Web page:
Tennis players shun Spanish doctor
The owner of a leading tennis academy in Spain that trained some of the sport's stars says its players have stopped working with a doctor banned by the US Anti-Doping Agency for helping riders dope on Lance Armstrong's cycling team.
Pancho Alvarino told The Associated Press the relationship between his TenisVal academy and doctor Luis Garcia del Moral "started approximately 14-15 years ago."
That overlaps with del Moral's work for the US Postal Service cycling team. The USADA says del Moral helped to implement a "team-wide doping program" as a doctor for USPS from 1999-2003, when Armstrong won the first five of seven Tour de France titles now stripped from him for doping.
The USADA in July handed the doctor a lifetime sports ban. Del Moral criticised the agency's proceedings and said he never witnessed organised doping at USPS.
Replying by email to questions from the AP, Alvarino said "many of our players" consulted Del Moral for preseason blood tests, strength tests and for injuries. TenisVal and Del Moral's clinic are both in Valencia, on Spain's east coast.
He indicated the academy has now severed the link. "After Armstrong's news, no player from TenisVal has (had) contact or any kind of relationship with him," he wrote.
"If I had had the minimum evidence of Dr. Del Moral doping any player from the Academy, don't even hesitate I would have denounced the doctor, as well as the player," Alvarino, writing in English, told the AP.
Players used to pay the doctor's clinic directly, Alvarino said. He said Del Moral never helped any tennis player with doping.
"Dr. Del Moral was the doctor who practiced blood tests ... and strength tests to the players of the Academy on pre-seasons, as well as injuries treatments," wrote Alvarino, a former player, and captain of Spain's first Fed Cup-winning team, in 1991.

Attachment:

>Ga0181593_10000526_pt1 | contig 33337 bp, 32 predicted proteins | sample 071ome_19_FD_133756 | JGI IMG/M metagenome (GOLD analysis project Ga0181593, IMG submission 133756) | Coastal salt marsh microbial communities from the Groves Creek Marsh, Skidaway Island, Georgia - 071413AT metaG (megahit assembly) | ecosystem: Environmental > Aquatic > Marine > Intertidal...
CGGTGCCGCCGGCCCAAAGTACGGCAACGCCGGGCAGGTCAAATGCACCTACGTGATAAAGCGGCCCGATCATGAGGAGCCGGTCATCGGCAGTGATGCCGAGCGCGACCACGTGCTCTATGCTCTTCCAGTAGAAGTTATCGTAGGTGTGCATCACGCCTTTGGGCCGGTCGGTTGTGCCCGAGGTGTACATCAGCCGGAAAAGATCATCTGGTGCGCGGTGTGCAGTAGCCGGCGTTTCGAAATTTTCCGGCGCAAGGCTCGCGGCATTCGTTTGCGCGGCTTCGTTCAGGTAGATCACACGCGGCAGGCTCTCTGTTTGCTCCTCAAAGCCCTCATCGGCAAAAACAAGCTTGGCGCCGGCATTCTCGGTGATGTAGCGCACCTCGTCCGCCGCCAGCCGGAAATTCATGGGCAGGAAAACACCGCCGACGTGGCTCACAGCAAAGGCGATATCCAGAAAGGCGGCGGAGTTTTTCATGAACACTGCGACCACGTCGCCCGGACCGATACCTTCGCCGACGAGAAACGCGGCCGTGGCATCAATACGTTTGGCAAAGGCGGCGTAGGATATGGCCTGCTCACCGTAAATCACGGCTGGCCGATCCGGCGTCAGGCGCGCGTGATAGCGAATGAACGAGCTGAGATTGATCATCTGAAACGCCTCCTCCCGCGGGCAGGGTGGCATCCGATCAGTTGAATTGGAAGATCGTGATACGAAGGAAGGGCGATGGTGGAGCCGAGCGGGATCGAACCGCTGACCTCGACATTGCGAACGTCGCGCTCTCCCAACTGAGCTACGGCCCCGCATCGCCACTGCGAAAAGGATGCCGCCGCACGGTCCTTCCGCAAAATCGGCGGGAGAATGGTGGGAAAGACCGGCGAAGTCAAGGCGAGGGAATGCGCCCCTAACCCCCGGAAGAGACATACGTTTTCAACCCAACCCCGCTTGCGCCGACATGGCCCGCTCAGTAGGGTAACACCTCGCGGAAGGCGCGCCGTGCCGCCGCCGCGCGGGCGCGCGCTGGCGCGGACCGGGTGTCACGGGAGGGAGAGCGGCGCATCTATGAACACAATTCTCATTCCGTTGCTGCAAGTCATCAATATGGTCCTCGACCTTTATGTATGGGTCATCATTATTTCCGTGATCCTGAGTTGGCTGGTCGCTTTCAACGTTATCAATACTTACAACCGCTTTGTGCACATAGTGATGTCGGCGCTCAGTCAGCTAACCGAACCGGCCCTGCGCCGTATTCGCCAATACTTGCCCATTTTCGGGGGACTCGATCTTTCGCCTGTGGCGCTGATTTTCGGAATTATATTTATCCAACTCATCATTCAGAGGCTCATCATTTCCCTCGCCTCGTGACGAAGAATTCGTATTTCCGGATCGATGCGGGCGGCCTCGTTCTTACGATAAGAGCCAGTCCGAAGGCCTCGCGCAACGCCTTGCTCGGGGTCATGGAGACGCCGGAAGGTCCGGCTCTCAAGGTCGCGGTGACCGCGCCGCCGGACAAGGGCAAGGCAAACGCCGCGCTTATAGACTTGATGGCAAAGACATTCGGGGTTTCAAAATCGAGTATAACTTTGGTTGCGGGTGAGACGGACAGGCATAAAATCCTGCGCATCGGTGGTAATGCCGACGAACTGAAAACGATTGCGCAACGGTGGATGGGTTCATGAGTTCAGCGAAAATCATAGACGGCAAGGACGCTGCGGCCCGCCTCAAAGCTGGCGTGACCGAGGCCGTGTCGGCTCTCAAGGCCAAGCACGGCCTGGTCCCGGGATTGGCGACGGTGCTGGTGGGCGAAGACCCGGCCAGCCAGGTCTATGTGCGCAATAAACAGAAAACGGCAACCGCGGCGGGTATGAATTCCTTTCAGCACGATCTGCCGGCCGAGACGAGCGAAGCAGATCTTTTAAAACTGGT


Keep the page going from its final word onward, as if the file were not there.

"Dr. Del Moral has been always a very important personality in sports medicine in Valencia and he has worked with many sports people and sports teams from many countries, as everybody knows."
Sara Errani of Italy, the losing finalist in women's singles at the 2012 French Open, said in September that Del Moral "was the best doctor in Valencia for everything, so I have been working with him, of course."
Errani added she would no longer consult him because "his name is not (a) good name."
Former top-ranked woman Dinara Safina of Russia also consulted Del Moral when she was at TenisVal. Russian website Sport Express last month quoted Safina as saying Del Moral "has the only real clinic in Valencia where athletes can undergo tests before the beginning of the season and at the end. And we underwent the tests in this clinic. We ran on the treadmill, they took blood samples from our ears, and so on."
"Del Moral gave us no advice whatsoever and did not handle our cases," Sport Express quoted Safina as saying. "I have nothing to be afraid of. I'm clean."
The manager of the International Tennis Federation's anti-doping program, Stuart Miller, said he investigated Del Moral's work in tennis in the wake of the USADA's ban.
The ITF "interviewed Sara Errani, among others," Miller told the AP. Citing confidentiality requirements, he wouldn't say how many people were interviewed, name them, discuss the status of the investigation and its findings, or say if the ITF determined whether del Moral helped players to dope.
"We have done an investigation," Miller said. "It's been done to the best of our ability."
"If there's a case where somebody has breached the rules, it will be publicly reported. So you can draw what conclusions you like from that."
Alvarino said TenisVal coaches always accompanied players on visits to Del Moral. "They never attended on their own," he said.
The academy didn't pay del Moral but "suggested (to) the players that, before each pre-season, they should have blood tests and strength tests in order to get information about their physical condition, so we could know the intensity or type of training we could apply to each player."
Del Moral has disputed the USADA's evidence against him.
In a statement posted last month on the website of the Valencia clinic where he works, he said: "During the years that I was with the medical team of US Postal I never was witness to doping organised by the team, nor of course any that I (supposedly) facilitated or promoted."
"Beyond a doubt, I have not participated in any doping ring, nor has it been proven," the statement said.
In affidavits, former Armstrong teammates told the USADA that Del Moral drew up doping plans, injected them and supplied them with the banned blood-boosting hormone EPO as well as testosterone, human growth hormone and cortisone, and helped extract and re-infuse blood for banned performance-enhancing transfusions.